In addition, it is of advantage if the guide pins are connected in a positionally fixed manner to a housing of the change-speed transmission and the shifting gate is connected in a rotationally fixed manner to a shifting shaft of the change-speed transmission.

The installation of the guide pins in the housing is then very simple and reliable. A high degree of reliable guidance can be obtained by the positionally fixed connection to the housing. An offset of the guide pins because of wear is prevented.

According to a further advantageous embodiment, the guide pins are formed integrally with the housing of the change-speed transmission.

This measure facilitates the installation of the shifting device according to the present invention. During the fitting of the shifting device it is not required to connect the guide pins to the housing of the change-speed transmission. The guide pins are already located at the desired positions enabling them to cooperate with the shifting gate in the assembled state of the shifting device. The adjustment of the shifting gate is simple, since the shifting gate merely has to be positioned relative to the guide-pin positions which have already been determined.

As an alternative, the guide pins may, however, also be joined to the housing only after the housing has been produced.

This has the advantage that the position of the guide pins relative to the housing can be freely selected. This alternative is advantageous if one and the same shifting device is to be used for change-speed transmissions of different designs.

It is particularly advantageous if the guide pins are screwed to the housing, for which purpose the housing has relieved bores with a respective stop surface.

The guide pins are preferably screwed into the housing from outside. This has the advantage that, should a guide pin become (unintentionally) loose, it cannot fall into the interior of the housing where it could damage the transmission. The arrangement of the gate and of the guide pins according to the invention makes it impossible for any gate parts to fall into the housing due to inadvertent loosening, incorrect installation or shaking loose.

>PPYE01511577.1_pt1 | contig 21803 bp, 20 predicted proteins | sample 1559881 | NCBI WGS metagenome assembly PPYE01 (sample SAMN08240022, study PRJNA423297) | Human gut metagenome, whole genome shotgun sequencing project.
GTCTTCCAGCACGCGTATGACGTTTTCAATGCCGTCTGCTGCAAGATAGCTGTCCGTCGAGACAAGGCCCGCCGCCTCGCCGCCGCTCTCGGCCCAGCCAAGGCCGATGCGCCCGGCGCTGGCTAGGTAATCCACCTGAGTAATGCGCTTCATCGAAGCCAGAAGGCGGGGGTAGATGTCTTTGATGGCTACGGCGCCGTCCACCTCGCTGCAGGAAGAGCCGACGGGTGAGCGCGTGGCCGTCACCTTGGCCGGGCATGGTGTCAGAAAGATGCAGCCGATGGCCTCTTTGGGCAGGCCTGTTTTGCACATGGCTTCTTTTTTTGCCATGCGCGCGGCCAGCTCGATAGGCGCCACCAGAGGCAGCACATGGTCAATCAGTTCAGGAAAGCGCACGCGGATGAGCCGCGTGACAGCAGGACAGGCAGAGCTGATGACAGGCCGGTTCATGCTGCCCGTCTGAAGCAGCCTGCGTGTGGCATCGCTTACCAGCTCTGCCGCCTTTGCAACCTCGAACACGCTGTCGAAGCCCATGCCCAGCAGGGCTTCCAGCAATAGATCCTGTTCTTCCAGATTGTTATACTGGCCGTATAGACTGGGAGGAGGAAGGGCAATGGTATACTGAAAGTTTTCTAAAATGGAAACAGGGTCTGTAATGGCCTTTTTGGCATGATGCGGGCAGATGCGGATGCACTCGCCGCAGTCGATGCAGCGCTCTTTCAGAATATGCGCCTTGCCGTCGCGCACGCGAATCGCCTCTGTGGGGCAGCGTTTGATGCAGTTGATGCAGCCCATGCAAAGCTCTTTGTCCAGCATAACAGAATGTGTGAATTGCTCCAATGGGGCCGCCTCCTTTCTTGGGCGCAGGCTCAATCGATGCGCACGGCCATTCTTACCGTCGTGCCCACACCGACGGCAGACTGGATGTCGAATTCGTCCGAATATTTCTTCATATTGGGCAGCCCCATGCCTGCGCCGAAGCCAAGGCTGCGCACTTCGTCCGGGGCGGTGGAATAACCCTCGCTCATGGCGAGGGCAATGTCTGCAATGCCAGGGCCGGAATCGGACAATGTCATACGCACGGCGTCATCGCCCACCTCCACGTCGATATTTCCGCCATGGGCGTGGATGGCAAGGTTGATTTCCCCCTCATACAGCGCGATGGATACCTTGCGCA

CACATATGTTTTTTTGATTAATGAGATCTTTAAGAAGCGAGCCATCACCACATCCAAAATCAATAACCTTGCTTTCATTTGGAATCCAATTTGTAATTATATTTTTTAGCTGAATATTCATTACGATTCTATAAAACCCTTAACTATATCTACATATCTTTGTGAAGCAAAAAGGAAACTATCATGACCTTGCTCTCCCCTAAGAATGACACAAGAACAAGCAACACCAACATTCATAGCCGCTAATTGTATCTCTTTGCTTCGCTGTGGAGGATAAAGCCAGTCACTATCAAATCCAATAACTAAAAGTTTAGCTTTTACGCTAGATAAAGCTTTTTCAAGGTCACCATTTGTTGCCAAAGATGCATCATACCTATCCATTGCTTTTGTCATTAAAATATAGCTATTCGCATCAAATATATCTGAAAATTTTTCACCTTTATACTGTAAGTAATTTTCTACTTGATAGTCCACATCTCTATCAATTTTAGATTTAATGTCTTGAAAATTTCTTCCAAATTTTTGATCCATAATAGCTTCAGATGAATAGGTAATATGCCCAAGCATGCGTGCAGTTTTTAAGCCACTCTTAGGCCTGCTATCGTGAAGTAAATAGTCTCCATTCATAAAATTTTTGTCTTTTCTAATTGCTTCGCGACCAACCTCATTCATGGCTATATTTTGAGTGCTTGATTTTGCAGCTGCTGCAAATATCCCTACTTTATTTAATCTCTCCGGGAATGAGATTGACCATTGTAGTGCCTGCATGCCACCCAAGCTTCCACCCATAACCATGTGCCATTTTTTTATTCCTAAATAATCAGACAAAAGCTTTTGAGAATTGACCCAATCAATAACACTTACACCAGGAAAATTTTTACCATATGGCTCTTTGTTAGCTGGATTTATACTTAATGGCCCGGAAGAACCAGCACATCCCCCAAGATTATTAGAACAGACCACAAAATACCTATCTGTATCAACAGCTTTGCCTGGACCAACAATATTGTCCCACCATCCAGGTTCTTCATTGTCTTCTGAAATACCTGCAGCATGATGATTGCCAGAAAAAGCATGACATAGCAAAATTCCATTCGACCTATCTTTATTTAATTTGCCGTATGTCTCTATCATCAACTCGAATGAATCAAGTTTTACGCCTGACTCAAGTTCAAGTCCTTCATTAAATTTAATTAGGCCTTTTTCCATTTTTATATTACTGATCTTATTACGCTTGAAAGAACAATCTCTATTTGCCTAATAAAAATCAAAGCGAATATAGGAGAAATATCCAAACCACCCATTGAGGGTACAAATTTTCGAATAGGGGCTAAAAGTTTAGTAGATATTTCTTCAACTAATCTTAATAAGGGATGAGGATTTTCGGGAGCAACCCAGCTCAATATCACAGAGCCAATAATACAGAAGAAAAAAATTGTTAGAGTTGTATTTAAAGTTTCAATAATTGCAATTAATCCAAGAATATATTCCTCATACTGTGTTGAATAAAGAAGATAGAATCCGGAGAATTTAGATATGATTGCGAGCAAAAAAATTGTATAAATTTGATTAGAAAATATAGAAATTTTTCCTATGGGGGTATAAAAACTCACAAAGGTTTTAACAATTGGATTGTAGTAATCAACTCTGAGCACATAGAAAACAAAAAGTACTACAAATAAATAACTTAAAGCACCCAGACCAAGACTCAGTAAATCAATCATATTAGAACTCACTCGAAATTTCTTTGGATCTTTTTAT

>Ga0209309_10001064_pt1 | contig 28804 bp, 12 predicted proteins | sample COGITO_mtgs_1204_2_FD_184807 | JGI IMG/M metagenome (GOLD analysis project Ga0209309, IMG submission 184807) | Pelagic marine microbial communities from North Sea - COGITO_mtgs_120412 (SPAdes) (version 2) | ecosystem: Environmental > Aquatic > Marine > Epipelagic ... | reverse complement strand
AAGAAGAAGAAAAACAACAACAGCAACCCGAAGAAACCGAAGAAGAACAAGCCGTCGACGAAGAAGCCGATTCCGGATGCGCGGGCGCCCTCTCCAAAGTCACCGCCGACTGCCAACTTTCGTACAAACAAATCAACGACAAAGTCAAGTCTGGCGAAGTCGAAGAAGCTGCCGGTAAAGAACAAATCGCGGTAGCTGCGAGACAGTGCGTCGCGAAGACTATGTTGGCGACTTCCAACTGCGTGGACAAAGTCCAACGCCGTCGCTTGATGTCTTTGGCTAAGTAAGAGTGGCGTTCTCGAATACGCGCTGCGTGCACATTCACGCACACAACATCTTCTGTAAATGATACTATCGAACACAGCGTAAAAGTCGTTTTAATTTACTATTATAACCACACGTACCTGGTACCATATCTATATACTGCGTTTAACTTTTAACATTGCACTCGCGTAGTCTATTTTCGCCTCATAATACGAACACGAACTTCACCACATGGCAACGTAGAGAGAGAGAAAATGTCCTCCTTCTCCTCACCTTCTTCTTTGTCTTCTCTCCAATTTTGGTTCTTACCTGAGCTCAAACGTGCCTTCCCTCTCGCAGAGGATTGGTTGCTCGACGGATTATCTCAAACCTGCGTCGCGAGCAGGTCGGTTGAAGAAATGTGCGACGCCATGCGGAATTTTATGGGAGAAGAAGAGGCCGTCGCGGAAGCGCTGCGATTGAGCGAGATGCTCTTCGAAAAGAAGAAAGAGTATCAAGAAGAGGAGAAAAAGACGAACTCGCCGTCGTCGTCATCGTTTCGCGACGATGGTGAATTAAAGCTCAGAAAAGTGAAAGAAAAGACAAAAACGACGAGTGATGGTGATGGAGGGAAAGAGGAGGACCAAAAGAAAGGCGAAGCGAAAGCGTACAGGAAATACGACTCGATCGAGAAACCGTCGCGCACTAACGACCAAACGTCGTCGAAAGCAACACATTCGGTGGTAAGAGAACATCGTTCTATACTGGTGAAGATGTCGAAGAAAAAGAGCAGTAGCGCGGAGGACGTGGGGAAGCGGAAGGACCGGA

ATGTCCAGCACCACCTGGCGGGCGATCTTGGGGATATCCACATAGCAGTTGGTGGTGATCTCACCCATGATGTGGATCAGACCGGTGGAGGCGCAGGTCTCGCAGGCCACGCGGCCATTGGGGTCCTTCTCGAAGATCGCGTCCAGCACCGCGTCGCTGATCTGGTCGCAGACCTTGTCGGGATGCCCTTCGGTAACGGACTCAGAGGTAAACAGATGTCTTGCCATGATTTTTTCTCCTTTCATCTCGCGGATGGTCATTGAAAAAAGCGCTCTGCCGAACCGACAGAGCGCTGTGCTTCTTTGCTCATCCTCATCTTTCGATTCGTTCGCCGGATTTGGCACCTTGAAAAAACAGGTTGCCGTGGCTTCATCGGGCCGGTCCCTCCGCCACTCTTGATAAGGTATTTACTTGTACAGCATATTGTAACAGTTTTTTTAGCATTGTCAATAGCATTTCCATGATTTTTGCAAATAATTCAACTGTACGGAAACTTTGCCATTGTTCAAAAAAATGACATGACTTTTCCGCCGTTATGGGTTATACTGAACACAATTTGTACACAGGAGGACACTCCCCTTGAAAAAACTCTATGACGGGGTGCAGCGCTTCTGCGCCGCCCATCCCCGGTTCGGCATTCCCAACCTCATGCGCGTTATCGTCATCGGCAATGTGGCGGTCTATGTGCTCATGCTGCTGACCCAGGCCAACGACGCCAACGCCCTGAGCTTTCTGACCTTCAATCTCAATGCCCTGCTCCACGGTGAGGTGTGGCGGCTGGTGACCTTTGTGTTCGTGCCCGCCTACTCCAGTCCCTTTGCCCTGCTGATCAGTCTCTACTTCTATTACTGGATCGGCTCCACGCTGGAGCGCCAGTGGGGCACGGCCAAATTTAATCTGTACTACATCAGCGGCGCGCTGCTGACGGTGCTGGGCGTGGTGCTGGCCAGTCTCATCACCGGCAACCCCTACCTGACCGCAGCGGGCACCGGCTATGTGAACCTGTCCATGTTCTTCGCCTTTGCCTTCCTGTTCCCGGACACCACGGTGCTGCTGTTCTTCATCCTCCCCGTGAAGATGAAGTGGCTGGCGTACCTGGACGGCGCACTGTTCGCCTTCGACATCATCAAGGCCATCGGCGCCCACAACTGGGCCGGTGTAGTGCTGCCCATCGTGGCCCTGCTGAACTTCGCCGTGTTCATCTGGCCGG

The effect achieved by this measure is that the guide pins can easily be exchanged. An exchange of the guide pins is always required if they are deformed or damaged, for example because of wear, and therefore an error-free functioning of the shifting device can no longer be ensured. The guide pins can easily be exchanged by screwing, with the secure support of the guide pins being ensured by the stop surface on the housing.

Furthermore, it is of advantage if a substantial part of the axial length of the guide pins is held within the housing.

The effect thus achieved is that the guide pins are always located at one and the same location relative to the housing and relative to the gate, even in the case of the quite considerable forces which may occur during a shifting or gear-changing process.

Furthermore, it has proven advantageous if the shifting gate is connected in a positionally fixed manner to a housing of the change-speed transmission, and the guide pins are connected in a rotationally fixed manner to a shifting shaft of the change-speed transmission.

Even with this type of assembly of the shifting device according to the present invention, the individual components can be adjusted in a simple manner, i.e. they can be fitted easily with respect to their positioning.

According to a further preferred embodiment, the shifting gate has a basic surface which has projections which are shaped and arranged with respect to one another in such a manner that at least one shifting path is formed between the projections, the said shifting path, when a speed of the change-speed transmission is in an engaged state, preventing a changeover movement of the gate or of the guide pin.

This type of shifting gate constitutes an alternative to the shifting gates which are already known in the prior art. The production of a shifting gate of this type is simple and cost-effective. The shifting gate may, for example, be cast. Complicated operations during the production, for example a metal-cutting process, are not required. Nevertheless, the exacting demands placed on reliability are maintained. Shifting with a shifting device according to this embodiment is reliable, i.e. a simultaneous shifting of two speeds is prevented under all circumstances.

It has proven particularly advantageous if a guide pin has a fit portion for fastening and positioning the guide pins. A (conical) guide region at one of its ends which engages in the recess of the shifting gate is also of advantage.

These measures ensure a small (elastic) deformation and good guidance of the guide pins within the shifting path of the shifting gate.

It goes without saying that the features mentioned above and those which have yet to be explained below can be used not only in the respectively stated combination, but also in other combinations or on their own without departing from the scope of the present invention.